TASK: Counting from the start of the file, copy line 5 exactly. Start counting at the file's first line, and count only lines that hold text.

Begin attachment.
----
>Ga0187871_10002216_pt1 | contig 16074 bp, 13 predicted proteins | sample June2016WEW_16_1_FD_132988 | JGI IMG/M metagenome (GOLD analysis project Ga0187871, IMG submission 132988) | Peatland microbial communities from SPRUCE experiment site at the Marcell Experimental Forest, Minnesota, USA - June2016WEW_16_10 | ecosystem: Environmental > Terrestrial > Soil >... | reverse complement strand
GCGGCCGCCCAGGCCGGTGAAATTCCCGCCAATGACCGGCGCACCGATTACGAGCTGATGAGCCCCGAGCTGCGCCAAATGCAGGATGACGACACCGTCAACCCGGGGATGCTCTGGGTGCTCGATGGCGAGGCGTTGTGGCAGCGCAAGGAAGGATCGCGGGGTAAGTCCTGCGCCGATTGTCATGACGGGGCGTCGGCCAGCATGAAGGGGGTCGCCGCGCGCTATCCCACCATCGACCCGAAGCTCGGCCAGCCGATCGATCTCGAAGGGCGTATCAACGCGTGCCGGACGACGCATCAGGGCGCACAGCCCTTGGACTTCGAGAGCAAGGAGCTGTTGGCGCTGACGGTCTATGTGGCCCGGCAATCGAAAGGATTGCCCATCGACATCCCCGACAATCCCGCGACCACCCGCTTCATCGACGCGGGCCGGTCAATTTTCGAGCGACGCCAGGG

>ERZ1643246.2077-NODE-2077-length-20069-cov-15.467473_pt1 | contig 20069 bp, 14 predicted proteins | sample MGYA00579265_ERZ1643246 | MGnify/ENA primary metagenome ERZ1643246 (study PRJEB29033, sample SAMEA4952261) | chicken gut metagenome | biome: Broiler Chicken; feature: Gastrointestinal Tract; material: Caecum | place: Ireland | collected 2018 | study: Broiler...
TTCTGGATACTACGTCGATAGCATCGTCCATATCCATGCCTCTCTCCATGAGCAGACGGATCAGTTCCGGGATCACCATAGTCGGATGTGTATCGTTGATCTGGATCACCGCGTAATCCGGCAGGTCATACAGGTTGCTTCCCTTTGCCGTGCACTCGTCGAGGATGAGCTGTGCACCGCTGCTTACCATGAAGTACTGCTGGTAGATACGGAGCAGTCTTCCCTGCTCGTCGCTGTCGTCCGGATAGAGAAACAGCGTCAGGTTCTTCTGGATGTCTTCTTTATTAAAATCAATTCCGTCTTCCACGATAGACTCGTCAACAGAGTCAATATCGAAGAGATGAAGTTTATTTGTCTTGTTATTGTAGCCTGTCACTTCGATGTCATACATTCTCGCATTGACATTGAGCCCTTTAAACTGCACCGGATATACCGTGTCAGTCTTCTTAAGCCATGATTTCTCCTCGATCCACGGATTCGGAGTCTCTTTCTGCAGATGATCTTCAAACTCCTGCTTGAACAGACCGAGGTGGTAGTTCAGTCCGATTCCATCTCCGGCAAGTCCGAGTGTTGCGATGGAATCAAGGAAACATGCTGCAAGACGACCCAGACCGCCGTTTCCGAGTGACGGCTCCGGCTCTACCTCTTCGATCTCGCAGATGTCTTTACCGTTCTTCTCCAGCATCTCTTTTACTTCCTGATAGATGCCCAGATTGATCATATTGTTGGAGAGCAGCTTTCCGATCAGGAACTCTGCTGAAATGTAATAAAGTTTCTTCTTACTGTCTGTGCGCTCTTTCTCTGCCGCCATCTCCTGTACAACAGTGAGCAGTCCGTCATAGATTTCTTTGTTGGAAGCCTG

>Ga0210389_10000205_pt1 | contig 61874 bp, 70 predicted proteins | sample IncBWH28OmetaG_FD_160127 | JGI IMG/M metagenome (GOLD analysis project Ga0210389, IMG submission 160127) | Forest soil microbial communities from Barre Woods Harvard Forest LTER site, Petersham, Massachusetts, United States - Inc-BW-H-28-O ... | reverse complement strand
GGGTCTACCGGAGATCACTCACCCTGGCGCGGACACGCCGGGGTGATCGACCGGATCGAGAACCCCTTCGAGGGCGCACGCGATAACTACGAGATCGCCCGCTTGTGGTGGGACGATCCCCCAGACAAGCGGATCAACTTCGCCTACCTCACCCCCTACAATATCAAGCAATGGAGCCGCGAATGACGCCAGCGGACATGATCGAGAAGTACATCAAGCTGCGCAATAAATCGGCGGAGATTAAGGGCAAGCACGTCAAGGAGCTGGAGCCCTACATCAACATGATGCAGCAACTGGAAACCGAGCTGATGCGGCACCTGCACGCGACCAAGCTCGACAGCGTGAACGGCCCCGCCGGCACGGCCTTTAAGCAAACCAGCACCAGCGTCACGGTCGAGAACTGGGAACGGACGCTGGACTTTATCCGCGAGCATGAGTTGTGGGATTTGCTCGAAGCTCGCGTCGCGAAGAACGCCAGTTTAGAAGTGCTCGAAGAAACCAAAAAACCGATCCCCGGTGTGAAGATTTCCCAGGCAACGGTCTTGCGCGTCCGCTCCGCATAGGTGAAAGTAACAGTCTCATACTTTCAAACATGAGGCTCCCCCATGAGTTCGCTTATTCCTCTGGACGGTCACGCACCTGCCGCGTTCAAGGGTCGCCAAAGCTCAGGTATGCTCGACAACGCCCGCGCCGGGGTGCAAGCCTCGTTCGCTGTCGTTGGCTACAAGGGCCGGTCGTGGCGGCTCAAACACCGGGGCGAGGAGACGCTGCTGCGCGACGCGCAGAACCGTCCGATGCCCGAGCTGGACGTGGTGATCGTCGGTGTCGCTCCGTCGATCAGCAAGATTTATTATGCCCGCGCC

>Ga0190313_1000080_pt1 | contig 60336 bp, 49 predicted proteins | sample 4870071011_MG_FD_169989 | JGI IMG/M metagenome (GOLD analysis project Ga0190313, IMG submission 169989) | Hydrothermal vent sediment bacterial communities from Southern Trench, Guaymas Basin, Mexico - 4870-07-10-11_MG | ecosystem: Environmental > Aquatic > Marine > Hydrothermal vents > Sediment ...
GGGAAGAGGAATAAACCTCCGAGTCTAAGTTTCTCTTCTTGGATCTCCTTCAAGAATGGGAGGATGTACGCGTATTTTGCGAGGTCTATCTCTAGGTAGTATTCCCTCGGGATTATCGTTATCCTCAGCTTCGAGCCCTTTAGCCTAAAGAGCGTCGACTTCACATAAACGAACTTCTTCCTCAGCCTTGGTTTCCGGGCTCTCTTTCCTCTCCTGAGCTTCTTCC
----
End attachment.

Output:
>Ga0210389_10000205_pt1 | contig 61874 bp, 70 predicted proteins | sample IncBWH28OmetaG_FD_160127 | JGI IMG/M metagenome (GOLD analysis project Ga0210389, IMG submission 160127) | Forest soil microbial communities from Barre Woods Harvard Forest LTER site, Petersham, Massachusetts, United States - Inc-BW-H-28-O ... | reverse complement strand